Linda Poon is a staff writer at CityLab covering science and urban technology, including smart cities and climate change. She previously covered global health and development for NPR’s Goats and Soda blog.
A new WRI report on 15 cities across the Global South reveals that access to safe drinking water is often underestimated—and the challenge will only get worse.
The United Nations has long made access to safe drinking water a global priority. First, the UN began tracking each country’s progress as part of the Millennium Development Goals (MDGs)—a set of eight targets aimed at improving the quality of life for the world’s poorest. Later, water access became part of the Sustainable Development Goals, or SDGs, which replaced the MDGs when they expired in 2015. While some nations have reported improvements over the last few decades, a report published Tuesday by the World Resource Institute finds that such national-level measurements underestimate the reality of water access inside cities.
“The issues of continuous service, affordability, and how people move water in the urban built environment are not apparent from just looking at progress on SDGs,” says Victoria Beard, a fellow at the WRI Ross Center For Sustainable Cities who co-authored the report. “You need to go beyond it.” Just saying that a nation provides piped water, for example, doesn’t tell you how reliable the service is, or how safe the water is. If the population depends on privatized water sources, like local water vendors or tanker trucks, the costs may not be accounted for—especially among those living in informal settlements.
So researchers at WRI took a deeper dive into the urban water crisis by analyzing water access in 15 “emerging” or “struggling” cities across Latin America, South Asia, and sub-Saharan Africa—regions often referred to as the Global South. They looked particularly at informal settlements, which may not always be included in the data. “A lot of times informal settlements are not represented in public city data because they are considered illegal or they’re outside formal planning or regulatory frameworks,” Beard says. Yet in sprawling megacities like Lagos, Nairobi, or Karachi, more than half of households are inside informal settlements, according to the report.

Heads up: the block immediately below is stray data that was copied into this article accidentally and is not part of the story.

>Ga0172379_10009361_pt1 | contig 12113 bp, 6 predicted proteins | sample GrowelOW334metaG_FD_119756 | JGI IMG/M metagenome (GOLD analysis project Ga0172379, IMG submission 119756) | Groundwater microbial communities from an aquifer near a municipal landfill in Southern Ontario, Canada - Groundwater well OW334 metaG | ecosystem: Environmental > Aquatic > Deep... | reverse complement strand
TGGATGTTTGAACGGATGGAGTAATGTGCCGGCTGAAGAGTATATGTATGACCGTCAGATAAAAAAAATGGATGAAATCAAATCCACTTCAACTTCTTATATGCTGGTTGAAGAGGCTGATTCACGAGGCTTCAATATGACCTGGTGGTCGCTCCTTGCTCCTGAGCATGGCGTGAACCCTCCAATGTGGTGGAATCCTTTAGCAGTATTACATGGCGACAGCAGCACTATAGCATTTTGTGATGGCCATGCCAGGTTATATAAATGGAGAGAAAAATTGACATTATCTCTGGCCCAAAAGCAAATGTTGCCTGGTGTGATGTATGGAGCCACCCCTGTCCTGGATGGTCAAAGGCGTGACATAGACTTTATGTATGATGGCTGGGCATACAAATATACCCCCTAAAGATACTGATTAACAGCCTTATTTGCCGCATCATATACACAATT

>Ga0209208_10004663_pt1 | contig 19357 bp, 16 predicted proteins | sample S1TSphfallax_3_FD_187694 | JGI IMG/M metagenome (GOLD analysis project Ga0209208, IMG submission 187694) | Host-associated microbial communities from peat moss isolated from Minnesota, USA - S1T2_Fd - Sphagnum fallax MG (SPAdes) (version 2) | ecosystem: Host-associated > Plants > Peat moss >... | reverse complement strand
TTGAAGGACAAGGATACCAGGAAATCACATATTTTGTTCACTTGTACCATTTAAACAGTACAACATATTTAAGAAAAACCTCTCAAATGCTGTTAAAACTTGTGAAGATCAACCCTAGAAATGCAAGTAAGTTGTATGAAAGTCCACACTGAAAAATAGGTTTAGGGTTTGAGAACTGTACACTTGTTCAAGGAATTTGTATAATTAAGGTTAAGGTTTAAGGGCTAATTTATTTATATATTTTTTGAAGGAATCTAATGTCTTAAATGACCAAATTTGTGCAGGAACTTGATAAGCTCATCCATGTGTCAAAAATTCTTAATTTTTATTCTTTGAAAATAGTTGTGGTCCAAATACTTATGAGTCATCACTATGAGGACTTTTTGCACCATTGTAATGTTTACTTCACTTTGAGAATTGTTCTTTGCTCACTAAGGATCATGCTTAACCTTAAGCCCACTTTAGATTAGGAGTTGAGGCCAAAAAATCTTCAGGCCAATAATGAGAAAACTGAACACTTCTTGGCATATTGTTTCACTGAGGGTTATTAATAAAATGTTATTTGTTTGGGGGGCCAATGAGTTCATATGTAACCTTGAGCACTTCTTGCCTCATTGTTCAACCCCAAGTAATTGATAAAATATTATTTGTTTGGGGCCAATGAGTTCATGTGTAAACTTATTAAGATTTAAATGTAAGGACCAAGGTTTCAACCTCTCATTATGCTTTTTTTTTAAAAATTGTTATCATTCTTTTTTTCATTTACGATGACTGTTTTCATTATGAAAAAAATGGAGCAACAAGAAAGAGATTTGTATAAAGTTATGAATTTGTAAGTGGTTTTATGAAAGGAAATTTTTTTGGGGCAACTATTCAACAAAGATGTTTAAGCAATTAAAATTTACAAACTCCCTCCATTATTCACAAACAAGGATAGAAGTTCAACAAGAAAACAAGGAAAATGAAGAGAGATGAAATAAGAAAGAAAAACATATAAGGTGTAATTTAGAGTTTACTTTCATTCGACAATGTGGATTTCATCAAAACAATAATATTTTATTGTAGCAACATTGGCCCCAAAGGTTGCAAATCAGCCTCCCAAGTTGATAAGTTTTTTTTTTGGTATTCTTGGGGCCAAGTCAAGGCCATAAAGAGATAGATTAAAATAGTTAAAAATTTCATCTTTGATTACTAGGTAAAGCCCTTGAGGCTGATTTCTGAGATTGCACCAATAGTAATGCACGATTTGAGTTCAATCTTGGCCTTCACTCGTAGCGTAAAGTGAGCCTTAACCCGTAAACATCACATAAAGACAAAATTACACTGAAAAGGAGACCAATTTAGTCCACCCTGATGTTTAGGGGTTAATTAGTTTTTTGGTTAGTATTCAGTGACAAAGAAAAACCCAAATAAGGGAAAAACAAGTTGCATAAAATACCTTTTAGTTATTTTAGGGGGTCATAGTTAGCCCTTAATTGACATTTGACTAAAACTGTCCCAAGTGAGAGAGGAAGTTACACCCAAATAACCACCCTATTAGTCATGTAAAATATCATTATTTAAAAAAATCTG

The good news: Nearly two-third of households, on average, across all 15 of the Global South cities studied have access to piped water, according to the report. A deeper dive into each city, though, reveals that availability is uneven. In Mumbai, more than 80 percent of households get piped water, but water is available for only seven hours each day. Similarly, water is available only three hours a day for roughly 70 percent of households in nearby Bangalore, and only for three days a week. The authors also report that in 12 cities, the government struggled to provide continuous water service—often a result of water and energy shortages, infrastructure failures, or “municipal rationing.” That, in turn, affects quality and safety, as water is more likely to be contaminated when water pressure is low.